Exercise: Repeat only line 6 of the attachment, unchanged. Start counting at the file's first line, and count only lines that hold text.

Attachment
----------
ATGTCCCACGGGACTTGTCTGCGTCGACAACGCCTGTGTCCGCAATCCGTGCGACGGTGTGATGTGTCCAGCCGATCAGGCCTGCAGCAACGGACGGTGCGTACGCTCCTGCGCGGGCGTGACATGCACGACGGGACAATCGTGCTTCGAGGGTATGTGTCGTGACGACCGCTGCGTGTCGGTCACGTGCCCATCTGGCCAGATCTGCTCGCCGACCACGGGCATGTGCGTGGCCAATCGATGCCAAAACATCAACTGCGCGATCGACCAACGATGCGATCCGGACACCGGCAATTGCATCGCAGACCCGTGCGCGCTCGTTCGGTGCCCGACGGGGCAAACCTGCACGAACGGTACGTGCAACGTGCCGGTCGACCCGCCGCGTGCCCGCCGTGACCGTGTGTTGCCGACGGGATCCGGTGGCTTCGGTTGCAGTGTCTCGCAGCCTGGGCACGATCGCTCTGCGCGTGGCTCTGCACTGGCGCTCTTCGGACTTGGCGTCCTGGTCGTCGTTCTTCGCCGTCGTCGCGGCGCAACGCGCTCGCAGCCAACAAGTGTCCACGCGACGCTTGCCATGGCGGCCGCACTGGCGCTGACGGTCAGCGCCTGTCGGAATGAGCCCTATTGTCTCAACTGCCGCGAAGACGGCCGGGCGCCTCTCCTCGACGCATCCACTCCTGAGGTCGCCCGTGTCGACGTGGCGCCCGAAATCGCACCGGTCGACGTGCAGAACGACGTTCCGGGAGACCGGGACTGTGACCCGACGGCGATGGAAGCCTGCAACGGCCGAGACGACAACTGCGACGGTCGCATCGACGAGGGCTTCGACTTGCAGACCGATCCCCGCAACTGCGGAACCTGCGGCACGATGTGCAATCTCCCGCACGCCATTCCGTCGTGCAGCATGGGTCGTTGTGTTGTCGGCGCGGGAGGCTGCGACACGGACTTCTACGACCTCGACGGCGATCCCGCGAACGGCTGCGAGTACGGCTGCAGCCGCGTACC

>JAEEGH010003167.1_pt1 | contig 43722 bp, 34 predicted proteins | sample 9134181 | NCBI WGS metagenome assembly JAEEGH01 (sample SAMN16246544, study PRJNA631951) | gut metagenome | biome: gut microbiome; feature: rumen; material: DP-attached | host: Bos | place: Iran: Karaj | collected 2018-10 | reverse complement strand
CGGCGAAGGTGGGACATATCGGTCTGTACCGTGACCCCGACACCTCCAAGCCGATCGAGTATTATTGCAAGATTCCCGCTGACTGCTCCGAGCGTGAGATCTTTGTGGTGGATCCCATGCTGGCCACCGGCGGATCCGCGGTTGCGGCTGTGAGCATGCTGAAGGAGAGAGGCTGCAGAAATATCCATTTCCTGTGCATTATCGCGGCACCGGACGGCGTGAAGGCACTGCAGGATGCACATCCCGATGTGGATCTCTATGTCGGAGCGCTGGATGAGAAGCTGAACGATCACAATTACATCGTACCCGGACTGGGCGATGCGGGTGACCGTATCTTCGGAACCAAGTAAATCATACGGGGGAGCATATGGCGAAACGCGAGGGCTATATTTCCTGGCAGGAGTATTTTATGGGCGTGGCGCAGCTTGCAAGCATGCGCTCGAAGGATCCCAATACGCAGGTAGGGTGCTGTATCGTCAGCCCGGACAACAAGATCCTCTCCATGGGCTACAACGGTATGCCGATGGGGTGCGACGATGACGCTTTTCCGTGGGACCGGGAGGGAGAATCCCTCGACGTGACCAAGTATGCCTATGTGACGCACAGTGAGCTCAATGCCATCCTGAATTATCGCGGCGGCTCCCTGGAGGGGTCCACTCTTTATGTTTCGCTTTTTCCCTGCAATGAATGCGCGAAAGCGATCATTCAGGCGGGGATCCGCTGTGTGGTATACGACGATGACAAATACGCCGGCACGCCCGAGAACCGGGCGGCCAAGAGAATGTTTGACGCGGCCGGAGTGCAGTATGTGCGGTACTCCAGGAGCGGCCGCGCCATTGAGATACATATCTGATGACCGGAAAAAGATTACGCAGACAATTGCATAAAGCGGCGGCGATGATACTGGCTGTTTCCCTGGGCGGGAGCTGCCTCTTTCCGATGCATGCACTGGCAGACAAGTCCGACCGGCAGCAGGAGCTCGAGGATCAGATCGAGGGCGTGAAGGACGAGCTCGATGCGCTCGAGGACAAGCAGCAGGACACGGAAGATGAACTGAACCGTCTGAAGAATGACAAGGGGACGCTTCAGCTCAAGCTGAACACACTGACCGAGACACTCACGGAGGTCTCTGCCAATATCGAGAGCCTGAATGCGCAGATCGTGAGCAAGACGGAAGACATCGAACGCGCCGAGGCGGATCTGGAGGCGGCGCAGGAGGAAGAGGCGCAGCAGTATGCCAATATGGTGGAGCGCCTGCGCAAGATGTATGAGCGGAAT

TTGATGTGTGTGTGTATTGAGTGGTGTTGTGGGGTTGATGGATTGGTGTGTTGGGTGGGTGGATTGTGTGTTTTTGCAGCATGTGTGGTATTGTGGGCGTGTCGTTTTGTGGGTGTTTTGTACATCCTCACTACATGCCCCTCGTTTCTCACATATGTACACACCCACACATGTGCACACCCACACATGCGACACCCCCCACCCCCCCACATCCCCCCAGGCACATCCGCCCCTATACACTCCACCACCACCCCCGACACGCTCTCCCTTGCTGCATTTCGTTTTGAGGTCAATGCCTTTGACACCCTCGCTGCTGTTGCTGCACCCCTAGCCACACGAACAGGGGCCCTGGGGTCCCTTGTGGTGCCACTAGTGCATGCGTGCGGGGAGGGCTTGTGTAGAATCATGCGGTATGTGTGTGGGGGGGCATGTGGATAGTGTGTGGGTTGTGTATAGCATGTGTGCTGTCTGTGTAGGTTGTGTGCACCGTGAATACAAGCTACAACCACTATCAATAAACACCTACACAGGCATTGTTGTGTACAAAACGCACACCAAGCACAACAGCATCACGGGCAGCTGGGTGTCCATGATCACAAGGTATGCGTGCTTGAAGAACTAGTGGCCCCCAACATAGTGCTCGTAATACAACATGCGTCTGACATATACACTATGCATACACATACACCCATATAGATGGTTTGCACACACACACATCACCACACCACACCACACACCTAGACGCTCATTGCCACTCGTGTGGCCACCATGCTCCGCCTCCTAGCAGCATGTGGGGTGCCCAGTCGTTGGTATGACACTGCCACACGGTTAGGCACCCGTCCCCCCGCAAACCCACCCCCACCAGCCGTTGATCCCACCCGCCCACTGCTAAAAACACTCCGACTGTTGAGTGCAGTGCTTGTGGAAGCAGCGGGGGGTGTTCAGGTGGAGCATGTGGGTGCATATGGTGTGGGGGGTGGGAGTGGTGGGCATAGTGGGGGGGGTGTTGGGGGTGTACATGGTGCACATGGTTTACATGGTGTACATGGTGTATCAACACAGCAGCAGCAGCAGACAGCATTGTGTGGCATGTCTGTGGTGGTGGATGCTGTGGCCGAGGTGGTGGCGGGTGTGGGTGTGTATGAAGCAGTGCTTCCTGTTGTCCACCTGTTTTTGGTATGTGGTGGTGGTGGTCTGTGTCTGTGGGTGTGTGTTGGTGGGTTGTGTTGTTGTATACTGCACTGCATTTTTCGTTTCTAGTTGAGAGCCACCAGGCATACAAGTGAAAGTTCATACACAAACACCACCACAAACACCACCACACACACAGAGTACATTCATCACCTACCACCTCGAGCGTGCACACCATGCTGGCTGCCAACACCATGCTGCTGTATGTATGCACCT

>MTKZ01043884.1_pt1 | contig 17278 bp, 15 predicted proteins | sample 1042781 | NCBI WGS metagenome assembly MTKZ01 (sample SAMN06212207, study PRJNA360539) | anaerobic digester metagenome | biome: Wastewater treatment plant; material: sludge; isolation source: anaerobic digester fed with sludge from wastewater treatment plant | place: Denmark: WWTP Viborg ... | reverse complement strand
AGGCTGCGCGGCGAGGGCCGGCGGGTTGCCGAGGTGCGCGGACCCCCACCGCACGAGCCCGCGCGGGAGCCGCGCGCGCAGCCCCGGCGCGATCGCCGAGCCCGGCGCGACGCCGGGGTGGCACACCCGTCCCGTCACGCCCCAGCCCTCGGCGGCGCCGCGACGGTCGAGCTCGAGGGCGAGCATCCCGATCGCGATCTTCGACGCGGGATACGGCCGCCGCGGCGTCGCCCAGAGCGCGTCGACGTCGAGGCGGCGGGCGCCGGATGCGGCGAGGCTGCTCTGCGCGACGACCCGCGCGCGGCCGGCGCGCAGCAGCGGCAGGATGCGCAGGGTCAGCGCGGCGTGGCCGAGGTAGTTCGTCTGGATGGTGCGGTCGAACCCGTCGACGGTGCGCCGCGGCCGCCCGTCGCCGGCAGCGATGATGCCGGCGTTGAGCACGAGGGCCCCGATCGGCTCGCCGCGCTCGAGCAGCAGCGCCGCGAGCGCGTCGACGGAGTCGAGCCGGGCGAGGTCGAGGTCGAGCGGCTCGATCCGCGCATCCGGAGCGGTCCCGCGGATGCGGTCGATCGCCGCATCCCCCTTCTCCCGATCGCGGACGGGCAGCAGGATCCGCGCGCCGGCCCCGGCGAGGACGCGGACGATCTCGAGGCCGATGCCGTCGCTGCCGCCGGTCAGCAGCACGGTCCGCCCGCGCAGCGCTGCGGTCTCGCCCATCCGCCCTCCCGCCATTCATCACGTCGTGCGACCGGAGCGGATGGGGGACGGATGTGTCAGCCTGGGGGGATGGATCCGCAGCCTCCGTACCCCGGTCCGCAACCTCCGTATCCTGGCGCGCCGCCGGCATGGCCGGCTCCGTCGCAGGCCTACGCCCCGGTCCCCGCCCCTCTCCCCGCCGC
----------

AGGCTGCGCGGCGAGGGCCGGCGGGTTGCCGAGGTGCGCGGACCCCCACCGCACGAGCCCGCGCGGGAGCCGCGCGCGCAGCCCCGGCGCGATCGCCGAGCCCGGCGCGACGCCGGGGTGGCACACCCGTCCCGTCACGCCCCAGCCCTCGGCGGCGCCGCGACGGTCGAGCTCGAGGGCGAGCATCCCGATCGCGATCTTCGACGCGGGATACGGCCGCCGCGGCGTCGCCCAGAGCGCGTCGACGTCGAGGCGGCGGGCGCCGGATGCGGCGAGGCTGCTCTGCGCGACGACCCGCGCGCGGCCGGCGCGCAGCAGCGGCAGGATGCGCAGGGTCAGCGCGGCGTGGCCGAGGTAGTTCGTCTGGATGGTGCGGTCGAACCCGTCGACGGTGCGCCGCGGCCGCCCGTCGCCGGCAGCGATGATGCCGGCGTTGAGCACGAGGGCCCCGATCGGCTCGCCGCGCTCGAGCAGCAGCGCCGCGAGCGCGTCGACGGAGTCGAGCCGGGCGAGGTCGAGGTCGAGCGGCTCGATCCGCGCATCCGGAGCGGTCCCGCGGATGCGGTCGATCGCCGCATCCCCCTTCTCCCGATCGCGGACGGGCAGCAGGATCCGCGCGCCGGCCCCGGCGAGGACGCGGACGATCTCGAGGCCGATGCCGTCGCTGCCGCCGGTCAGCAGCACGGTCCGCCCGCGCAGCGCTGCGGTCTCGCCCATCCGCCCTCCCGCCATTCATCACGTCGTGCGACCGGAGCGGATGGGGGACGGATGTGTCAGCCTGGGGGGATGGATCCGCAGCCTCCGTACCCCGGTCCGCAACCTCCGTATCCTGGCGCGCCGCCGGCATGGCCGGCTCCGTCGCAGGCCTACGCCCCGGTCCCCGCCCCTCTCCCCGCCGC